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VIGILANTES MAKE US SAFE

Daring but Didactic

By Rhodeworks, author of Not All Heroes

Jan 30, 2019: Vigilantes Make Us Safe (henceforth VMUS) is an intriguing, ambitious idea. Essentially, it is a collection of serials where each one follows a specific character in a wider world where the American government has legalized vigilante justice. In short, I feel the idea, while shaky, is more let down by the execution than the core concepts.

This review covers Hitbox, Rebel Rebel, Dynamo, Serenity and Toxic, as well as the first few chapters of The Law. I have attempted to condense the thoughts, positive or negative, into ones that are more of a recurring pattern across the various works. The most obvious part of the pattern, and therefore what I’m going to mention first, is that VMUS feels like a very political work, written as a response to certain events that took place within the United States over the past few years, and the fears of what might result from them.

So, for better or worse, VMUS certainly feels unique.

But it is hard to ignore that feeling, and it leaves the various works feeling quite didactic. The third-person present tense, combined with the characterization and often-clunky dialogue, reinforces that feeling. The sense of didacticism is further bolstered by how the stories proceed, as if we are reading a summary of stories written elsewhere. Often, the pacing is a bit shaky, where a lot of time (and words) is spent on exposition, and the elements that could be quite interesting are hastily ‘told’ over. I think the worldbuilding is hit hard by this, too (and I could’ve sworn there was a page on the site that illustrated some of the world’s fictional history, but I couldn’t track it down.)

I don’t have an issue with a political work. If that’s what A.M. Thorn is attempting, then I applaud them and I want to make it clear that I am not penalizing them for it. The issue is that chapters sometimes read more like a summary than a story, and it really hurts the potential. A lot of the components of these stories feel quite strong, but they aren’t given the best opportunity to shine.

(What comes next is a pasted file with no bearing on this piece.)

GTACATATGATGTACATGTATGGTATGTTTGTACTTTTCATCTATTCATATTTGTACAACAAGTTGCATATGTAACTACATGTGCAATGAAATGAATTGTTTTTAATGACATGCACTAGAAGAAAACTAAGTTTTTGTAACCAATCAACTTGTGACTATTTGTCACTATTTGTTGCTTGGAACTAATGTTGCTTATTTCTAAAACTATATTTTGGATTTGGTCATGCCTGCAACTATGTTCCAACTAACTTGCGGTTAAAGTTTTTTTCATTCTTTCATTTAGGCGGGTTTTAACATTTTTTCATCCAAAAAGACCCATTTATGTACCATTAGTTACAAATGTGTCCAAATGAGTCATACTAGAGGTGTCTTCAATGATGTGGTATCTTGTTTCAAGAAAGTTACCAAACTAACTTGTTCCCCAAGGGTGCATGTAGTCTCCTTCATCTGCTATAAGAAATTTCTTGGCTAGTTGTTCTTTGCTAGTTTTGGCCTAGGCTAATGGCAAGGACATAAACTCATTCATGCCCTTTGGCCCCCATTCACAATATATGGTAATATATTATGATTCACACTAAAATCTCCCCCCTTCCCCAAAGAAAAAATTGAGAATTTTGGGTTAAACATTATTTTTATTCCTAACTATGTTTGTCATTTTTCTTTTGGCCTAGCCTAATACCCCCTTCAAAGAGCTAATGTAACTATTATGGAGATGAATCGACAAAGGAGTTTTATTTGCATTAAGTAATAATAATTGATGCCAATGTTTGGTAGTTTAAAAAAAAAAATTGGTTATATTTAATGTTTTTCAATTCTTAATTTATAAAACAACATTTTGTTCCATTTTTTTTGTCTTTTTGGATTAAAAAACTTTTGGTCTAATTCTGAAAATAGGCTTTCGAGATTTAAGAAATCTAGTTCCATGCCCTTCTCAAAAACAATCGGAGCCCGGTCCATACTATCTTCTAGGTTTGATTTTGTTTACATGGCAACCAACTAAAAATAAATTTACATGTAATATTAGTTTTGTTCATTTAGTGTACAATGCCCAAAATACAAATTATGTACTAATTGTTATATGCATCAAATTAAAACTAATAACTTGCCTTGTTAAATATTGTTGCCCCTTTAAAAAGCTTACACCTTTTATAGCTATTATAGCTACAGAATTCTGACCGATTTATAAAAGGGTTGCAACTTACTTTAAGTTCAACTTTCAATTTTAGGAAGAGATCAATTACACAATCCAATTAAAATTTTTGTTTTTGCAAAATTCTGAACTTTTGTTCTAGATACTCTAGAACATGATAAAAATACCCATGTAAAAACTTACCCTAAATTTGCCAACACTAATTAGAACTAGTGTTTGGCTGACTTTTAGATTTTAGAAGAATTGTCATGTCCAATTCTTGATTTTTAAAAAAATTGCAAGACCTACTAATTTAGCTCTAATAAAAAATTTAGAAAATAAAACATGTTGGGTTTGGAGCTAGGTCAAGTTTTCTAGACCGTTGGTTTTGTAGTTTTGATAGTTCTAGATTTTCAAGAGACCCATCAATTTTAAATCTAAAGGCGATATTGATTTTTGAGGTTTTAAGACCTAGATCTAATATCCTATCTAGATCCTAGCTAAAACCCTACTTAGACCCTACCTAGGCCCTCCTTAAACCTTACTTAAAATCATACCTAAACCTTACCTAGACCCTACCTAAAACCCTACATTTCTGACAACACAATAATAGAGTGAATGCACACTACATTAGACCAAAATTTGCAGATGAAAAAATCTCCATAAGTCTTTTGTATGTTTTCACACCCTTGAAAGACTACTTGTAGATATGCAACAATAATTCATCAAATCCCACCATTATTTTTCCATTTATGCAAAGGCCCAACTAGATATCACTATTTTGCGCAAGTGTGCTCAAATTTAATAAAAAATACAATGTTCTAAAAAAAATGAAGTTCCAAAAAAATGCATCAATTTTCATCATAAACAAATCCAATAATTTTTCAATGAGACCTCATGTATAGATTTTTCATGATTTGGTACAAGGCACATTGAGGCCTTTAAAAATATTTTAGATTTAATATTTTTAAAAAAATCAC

For example, I point to the characters. Conceptually, I’d say they are all pretty solid and I liked them all well enough. However, the story uses a lot of distancing language – and a lot of exposition – which, along with that didactic tone, makes it difficult to immerse myself in their lives and problems. As an aside, I think Jia was my personal favorite of the various protagonists.

The writing is all generally pretty solid. As far as grammar and spelling go, I didn’t notice any issues. The stories are pretty easy to follow. However, the exposition can really slow things down. The stories can feel hard to read because so much is heaped on the reader so quickly, exacerbated by the length of many of the paragraphs.

My personal pick of the ones I read is The Law. A lot of the issues I’ve raised are less present there. If I had to point to one thing I’d recommend VMUS does, it would be to guide new readers a bit better. With so many stories, even I felt a touch of choice paralysis. Just a little hint which one is the best to begin with, y’know? As it is, it feels like every story has to spend time establishing itself as if the reader is completely new to the VMUS world.

Overall, though, I think VMUS has a lot of ambition and heart. The execution doesn’t quite match those two things, however, which lets it all down. But there’s so much stuff here, with such a varied cast, that I think everyone might be able to find something they like. With experience and confidence, I think A.M. Thorn might be able to create something really interesting.

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